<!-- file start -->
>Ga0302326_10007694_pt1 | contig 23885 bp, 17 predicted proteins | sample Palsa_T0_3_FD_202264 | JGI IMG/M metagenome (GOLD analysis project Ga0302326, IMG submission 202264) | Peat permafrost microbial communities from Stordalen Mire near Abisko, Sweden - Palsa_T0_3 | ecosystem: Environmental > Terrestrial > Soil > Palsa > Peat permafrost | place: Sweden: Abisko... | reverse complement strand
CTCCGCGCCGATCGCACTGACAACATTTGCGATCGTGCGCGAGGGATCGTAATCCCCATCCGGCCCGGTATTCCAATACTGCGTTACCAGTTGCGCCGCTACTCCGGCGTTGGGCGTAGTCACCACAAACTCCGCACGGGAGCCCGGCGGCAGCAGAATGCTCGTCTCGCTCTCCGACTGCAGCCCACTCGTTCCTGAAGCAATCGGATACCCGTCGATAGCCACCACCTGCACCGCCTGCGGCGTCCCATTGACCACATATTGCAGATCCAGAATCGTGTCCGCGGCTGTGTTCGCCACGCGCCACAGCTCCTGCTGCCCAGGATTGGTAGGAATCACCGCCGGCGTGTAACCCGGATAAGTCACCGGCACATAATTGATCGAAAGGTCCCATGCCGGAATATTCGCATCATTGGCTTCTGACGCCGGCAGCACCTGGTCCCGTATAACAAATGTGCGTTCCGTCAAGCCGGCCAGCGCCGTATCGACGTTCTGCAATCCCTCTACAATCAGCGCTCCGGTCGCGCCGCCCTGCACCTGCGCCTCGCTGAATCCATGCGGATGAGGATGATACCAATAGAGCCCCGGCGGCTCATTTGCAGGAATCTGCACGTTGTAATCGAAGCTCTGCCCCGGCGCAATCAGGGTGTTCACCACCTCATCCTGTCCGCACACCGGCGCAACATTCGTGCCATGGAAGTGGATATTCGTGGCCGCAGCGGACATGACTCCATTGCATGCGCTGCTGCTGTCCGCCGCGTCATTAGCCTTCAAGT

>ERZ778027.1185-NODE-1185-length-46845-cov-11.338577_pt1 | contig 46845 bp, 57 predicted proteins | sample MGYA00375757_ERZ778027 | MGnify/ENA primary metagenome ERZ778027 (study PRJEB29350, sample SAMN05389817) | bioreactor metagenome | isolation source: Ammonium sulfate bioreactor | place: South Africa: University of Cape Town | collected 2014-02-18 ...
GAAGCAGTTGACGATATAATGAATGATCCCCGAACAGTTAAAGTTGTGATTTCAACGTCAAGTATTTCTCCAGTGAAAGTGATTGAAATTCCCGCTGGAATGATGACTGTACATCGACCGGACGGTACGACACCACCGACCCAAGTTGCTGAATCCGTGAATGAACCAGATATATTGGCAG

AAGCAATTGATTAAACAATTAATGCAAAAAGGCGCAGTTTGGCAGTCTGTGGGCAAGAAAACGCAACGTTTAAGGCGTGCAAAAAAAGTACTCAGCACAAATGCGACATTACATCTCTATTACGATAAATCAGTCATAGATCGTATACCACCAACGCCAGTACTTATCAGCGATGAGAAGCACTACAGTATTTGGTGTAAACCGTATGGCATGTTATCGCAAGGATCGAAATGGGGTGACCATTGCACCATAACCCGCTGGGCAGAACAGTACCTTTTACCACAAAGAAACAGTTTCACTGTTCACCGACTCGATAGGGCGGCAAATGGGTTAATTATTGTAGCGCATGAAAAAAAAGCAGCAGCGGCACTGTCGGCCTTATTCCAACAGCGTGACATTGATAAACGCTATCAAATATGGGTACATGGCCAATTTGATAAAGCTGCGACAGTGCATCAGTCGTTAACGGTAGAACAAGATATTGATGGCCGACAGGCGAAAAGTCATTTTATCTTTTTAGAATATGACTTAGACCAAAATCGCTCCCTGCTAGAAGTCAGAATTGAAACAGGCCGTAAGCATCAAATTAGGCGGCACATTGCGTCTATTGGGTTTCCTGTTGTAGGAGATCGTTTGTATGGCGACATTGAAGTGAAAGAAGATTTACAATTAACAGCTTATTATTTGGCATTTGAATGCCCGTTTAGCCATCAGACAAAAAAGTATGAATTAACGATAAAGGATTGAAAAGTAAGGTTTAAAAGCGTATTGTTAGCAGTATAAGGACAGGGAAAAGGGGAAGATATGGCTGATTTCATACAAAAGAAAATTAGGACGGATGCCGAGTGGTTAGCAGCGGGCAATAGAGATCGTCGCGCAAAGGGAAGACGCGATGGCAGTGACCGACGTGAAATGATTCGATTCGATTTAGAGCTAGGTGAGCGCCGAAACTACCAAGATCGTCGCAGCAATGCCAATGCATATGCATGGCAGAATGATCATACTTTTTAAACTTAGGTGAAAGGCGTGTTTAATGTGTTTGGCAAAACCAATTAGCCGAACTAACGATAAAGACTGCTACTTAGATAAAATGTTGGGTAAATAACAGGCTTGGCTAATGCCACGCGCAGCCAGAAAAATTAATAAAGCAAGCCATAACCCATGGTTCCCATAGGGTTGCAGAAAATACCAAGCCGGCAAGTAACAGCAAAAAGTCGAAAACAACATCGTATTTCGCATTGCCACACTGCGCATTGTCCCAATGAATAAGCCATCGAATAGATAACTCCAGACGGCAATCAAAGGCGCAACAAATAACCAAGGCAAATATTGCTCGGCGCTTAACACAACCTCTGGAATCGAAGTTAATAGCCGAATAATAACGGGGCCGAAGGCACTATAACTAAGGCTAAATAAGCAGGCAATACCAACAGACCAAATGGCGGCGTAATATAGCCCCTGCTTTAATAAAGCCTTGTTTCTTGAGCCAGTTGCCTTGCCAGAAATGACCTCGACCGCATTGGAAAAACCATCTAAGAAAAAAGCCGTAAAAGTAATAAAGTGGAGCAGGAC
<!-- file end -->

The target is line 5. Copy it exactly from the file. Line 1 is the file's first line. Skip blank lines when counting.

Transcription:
AAGCAATTGATTAAACAATTAATGCAAAAAGGCGCAGTTTGGCAGTCTGTGGGCAAGAAAACGCAACGTTTAAGGCGTGCAAAAAAAGTACTCAGCACAAATGCGACATTACATCTCTATTACGATAAATCAGTCATAGATCGTATACCACCAACGCCAGTACTTATCAGCGATGAGAAGCACTACAGTATTTGGTGTAAACCGTATGGCATGTTATCGCAAGGATCGAAATGGGGTGACCATTGCACCATAACCCGCTGGGCAGAACAGTACCTTTTACCACAAAGAAACAGTTTCACTGTTCACCGACTCGATAGGGCGGCAAATGGGTTAATTATTGTAGCGCATGAAAAAAAAGCAGCAGCGGCACTGTCGGCCTTATTCCAACAGCGTGACATTGATAAACGCTATCAAATATGGGTACATGGCCAATTTGATAAAGCTGCGACAGTGCATCAGTCGTTAACGGTAGAACAAGATATTGATGGCCGACAGGCGAAAAGTCATTTTATCTTTTTAGAATATGACTTAGACCAAAATCGCTCCCTGCTAGAAGTCAGAATTGAAACAGGCCGTAAGCATCAAATTAGGCGGCACATTGCGTCTATTGGGTTTCCTGTTGTAGGAGATCGTTTGTATGGCGACATTGAAGTGAAAGAAGATTTACAATTAACAGCTTATTATTTGGCATTTGAATGCCCGTTTAGCCATCAGACAAAAAAGTATGAATTAACGATAAAGGATTGAAAAGTAAGGTTTAAAAGCGTATTGTTAGCAGTATAAGGACAGGGAAAAGGGGAAGATATGGCTGATTTCATACAAAAGAAAATTAGGACGGATGCCGAGTGGTTAGCAGCGGGCAATAGAGATCGTCGCGCAAAGGGAAGACGCGATGGCAGTGACCGACGTGAAATGATTCGATTCGATTTAGAGCTAGGTGAGCGCCGAAACTACCAAGATCGTCGCAGCAATGCCAATGCATATGCATGGCAGAATGATCATACTTTTTAAACTTAGGTGAAAGGCGTGTTTAATGTGTTTGGCAAAACCAATTAGCCGAACTAACGATAAAGACTGCTACTTAGATAAAATGTTGGGTAAATAACAGGCTTGGCTAATGCCACGCGCAGCCAGAAAAATTAATAAAGCAAGCCATAACCCATGGTTCCCATAGGGTTGCAGAAAATACCAAGCCGGCAAGTAACAGCAAAAAGTCGAAAACAACATCGTATTTCGCATTGCCACACTGCGCATTGTCCCAATGAATAAGCCATCGAATAGATAACTCCAGACGGCAATCAAAGGCGCAACAAATAACCAAGGCAAATATTGCTCGGCGCTTAACACAACCTCTGGAATCGAAGTTAATAGCCGAATAATAACGGGGCCGAAGGCACTATAACTAAGGCTAAATAAGCAGGCAATACCAACAGACCAAATGGCGGCGTAATATAGCCCCTGCTTTAATAAAGCCTTGTTTCTTGAGCCAGTTGCCTTGCCAGAAATGACCTCGACCGCATTGGAAAAACCATCTAAGAAAAAAGCCGTAAAAGTAATAAAGTGGAGCAGGAC